The debt mutual fund category is a happy hunting ground for corporate treasuries, institutional investors and high net-worth folks. This is why retail investors, like us, often feel lost while trying to select the right fund. But here are five steps to choose a good debt fund.
Match your maturity
Fund houses classify their debt funds into different categories based on the average maturity of the bonds they plan to invest in. This is why the first step to buying a debt fund is matching your own holding period to the fund's maturity profile. Are you looking for a debt fund to park your temporary money (replacement for your savings bank account)? Then you must invest in liquid funds or ultra short-term bond funds that typically invest in bonds that mature within three to six months. If you can hang onto the fund for one to three years, short-term debt funds and short-term gilt funds, which usually maintain portfolio maturities of one to three years, will suit you well. If you are planning on a holding period of three to five years, income funds and credit opportunities funds will be a good fit.
If you have no fixed horizons in mind but can hold on for five years or more, medium to long-term gilt funds, dynamic-bond funds, income funds and credit-opportunities funds may prove a good choice. You can also use any of these categories to take care of the debt allocation in your child's education portfolio or retirement portfolio. On the Value Research website, you can find a debt fund's average maturity on its fund page, in the "Portfolio" section.
Assess your risk appetite
Unlike bank deposits, debt funds can suffer temporary NAV losses and wild swings in returns on a year to year basis. Therefore, it is not just your holding period that should decide your choice but also your risk appetite. High returns in the debt-fund category, just like in any other asset class, come with high risks. Therefore, it is important to understand how much duration or credit risk a fund has assumed to make its returns. Duration risk entails holding long-term bonds in the portfolio for capital gains when interest rates fall. Credit risk entails betting on lower-credit-rated corporate bonds to earn higher interests.
Typically, medium to long-term gilt funds, dynamic-bond funds and some income funds take on duration risk to bump up returns. Credit opportunities funds, some income funds, short-term debt funds, ultra short-term debt funds and liquid funds take on credit risk in their portfolios for higher returns. Your decision to take on duration or credit risks will depend on the state of interest rates in the economy. If rates are high, then, after a rising interest-rate cycle, duration funds may pay off as rates fall. If you are close to the bottom of a rate cycle, credit funds can deliver better returns.
However, both duration risks and credit risks can backfire leading to lower returns. Therefore, it is essential to assess the average maturity of your debt fund's portfolio and its break-up into government and corporate bonds of different ratings before choosing. If you hate bumpiness in your debt-fund returns, liquid or ultra short-term debt funds with safe portfolios (only G-secs and AAA bonds) will be the best choice. The ' Portfolio ' section on the debt-fund pages on the Value Research website can again give you an immediate snapshot of both the fund's average credit quality and maturity in relation to the category.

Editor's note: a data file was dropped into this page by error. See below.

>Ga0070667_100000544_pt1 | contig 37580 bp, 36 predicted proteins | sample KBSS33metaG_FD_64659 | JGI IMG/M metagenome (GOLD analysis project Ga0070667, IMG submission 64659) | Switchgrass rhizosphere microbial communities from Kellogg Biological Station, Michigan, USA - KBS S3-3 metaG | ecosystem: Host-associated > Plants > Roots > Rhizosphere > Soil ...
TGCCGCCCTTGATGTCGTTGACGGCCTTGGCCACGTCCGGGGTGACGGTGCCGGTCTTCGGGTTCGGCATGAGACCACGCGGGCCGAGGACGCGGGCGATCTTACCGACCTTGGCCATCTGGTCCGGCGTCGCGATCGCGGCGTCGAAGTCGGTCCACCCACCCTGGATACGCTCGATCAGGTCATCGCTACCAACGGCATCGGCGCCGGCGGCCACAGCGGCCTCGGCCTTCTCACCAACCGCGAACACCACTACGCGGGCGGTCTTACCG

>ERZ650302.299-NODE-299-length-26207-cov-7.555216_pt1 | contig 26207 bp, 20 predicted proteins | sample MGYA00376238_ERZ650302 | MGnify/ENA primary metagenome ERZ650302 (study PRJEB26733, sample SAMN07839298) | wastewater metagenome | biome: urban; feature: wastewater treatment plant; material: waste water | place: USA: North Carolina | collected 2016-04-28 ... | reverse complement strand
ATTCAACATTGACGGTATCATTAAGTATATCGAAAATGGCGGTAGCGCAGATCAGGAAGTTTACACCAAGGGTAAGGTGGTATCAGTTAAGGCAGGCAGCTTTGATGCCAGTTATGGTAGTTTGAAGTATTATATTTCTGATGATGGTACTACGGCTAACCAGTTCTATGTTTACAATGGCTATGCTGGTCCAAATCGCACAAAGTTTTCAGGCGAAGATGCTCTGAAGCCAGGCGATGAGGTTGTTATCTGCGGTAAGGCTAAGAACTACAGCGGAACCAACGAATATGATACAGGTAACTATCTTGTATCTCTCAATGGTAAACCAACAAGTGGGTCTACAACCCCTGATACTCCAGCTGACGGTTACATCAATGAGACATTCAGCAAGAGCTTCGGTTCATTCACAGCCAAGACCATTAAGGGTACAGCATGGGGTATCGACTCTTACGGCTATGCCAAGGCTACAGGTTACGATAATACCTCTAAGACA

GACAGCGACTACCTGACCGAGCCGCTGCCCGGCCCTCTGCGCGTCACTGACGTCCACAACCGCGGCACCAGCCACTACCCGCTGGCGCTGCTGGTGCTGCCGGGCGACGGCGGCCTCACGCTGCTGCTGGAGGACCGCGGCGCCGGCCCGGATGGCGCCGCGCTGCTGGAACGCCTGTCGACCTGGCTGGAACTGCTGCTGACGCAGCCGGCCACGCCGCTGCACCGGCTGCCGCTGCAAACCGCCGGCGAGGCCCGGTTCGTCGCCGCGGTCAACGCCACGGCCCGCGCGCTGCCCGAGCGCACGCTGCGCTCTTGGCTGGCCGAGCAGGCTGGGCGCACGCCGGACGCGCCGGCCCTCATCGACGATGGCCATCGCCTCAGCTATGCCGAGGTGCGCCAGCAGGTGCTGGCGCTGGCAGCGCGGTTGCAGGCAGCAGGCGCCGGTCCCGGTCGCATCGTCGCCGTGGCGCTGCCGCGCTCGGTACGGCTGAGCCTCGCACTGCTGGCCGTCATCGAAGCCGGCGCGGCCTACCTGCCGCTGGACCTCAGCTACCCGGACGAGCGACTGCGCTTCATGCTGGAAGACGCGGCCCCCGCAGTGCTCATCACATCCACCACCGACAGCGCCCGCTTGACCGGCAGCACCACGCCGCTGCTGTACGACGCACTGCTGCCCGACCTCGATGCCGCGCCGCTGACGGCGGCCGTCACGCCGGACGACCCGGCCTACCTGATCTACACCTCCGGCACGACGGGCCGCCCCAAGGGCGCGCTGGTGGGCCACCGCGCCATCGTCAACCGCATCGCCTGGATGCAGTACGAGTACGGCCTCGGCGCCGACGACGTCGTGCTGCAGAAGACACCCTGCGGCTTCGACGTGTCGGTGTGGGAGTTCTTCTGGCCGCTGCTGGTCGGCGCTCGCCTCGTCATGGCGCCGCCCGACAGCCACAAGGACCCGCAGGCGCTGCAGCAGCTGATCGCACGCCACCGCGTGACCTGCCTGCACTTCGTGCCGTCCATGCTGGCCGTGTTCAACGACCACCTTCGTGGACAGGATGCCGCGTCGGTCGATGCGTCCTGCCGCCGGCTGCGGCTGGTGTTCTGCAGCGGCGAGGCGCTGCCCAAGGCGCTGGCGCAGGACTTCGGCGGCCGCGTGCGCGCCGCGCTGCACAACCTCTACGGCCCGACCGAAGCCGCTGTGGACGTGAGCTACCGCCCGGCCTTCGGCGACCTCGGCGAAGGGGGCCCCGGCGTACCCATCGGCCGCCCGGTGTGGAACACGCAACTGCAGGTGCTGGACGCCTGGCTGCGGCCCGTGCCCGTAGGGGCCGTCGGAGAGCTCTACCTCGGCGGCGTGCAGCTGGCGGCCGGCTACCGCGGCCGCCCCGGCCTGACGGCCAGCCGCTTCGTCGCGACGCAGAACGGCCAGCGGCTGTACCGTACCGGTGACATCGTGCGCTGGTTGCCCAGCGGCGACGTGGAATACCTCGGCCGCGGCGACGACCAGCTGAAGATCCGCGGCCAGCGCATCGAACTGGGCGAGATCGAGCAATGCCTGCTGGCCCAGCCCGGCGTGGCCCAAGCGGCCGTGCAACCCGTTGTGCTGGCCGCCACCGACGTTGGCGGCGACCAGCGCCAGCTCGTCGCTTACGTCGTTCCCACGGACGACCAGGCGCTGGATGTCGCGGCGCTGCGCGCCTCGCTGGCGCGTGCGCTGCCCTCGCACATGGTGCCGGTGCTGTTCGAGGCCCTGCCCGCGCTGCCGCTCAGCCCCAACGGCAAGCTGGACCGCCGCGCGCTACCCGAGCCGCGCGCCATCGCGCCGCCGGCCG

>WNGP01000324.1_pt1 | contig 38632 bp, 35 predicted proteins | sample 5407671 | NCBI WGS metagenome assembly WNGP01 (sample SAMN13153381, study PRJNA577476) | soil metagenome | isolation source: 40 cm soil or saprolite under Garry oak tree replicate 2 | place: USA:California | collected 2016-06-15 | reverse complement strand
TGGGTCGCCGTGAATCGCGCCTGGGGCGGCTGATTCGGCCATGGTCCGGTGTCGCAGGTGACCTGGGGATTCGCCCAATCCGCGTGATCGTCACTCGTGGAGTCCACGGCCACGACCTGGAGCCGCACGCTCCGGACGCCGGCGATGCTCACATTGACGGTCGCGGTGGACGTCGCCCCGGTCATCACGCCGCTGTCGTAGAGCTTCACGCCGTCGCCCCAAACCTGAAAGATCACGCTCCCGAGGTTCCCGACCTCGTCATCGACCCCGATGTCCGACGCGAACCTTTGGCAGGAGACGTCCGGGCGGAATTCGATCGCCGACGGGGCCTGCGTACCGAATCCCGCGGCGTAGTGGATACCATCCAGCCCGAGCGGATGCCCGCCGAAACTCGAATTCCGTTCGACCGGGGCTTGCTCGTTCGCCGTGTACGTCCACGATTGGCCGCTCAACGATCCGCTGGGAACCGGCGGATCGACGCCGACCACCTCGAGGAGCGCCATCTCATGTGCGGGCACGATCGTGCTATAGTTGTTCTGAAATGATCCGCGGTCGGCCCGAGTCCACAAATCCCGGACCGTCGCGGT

Check scheme track record
Picking up the fund that is leading in the one, three or five year categories is not the sure shot way to choose a good debt fund. Just like equities, some debt funds are better at navigating bull markets than bearish ones. So, it makes sense to check out a debt fund's track record over two complete interest-rate cycles to assess its performance.
Today, looking back at an eight-year track record for a debt fund would cover two rate cycles. In this eight-year period, 2008, 2014 and 2016 were big bull years for bond markets, and 2009 and 2013 were bearish years. Assess if a debt fund has fared better than its peers in both the phases. Another shortcut to assessing both its track record and risk profile is to take stock of its best and worst one-year performance in the last eight years to 10 years if track records are available. The difference between the two numbers can provide a good approximation of the risk-return trade-off you're taking with the fund.
The ' Performance' section of the fund pages on the Value Research website provides a convenient analysis of best and worst quarterly, monthly and annual returns.
Watch the expenses
While the last three years have seen debt funds deliver exceptional returns, the 10 year CAGR across different categories of debt funds ranges between 7.5 and 8.5 per cent. This is why the annual expenses you incur on your debt fund can make a big difference to your returns. Assuming a debt fund owns a portfolio with an average yield of 8 per cent today, over the next one year, a 1 per cent expense ratio will reduce your effective returns by 12.5 per cent a year. But a 2 per cent expense ratio will take away a fourth of your returns.
The divergence in expense ratios can be quite high even within a single debt-fund category. In the income-fund category, for instance, the Value Research database shows that the least-expensive fund charged 0.23 per cent a year (regular plan), while the most expensive one charged 2.5 per cent. And good performance doesn't always go with a high expense ratio. As larger funds often charge less, you may find a good performer charging a low expense ratio, too.
The 'Fees and Details' section (screenshot below) of the Fund Selector tool on the Value Research website can give you a comparison of not just the expense ratios but also exit loads charged by different schemes of the same category.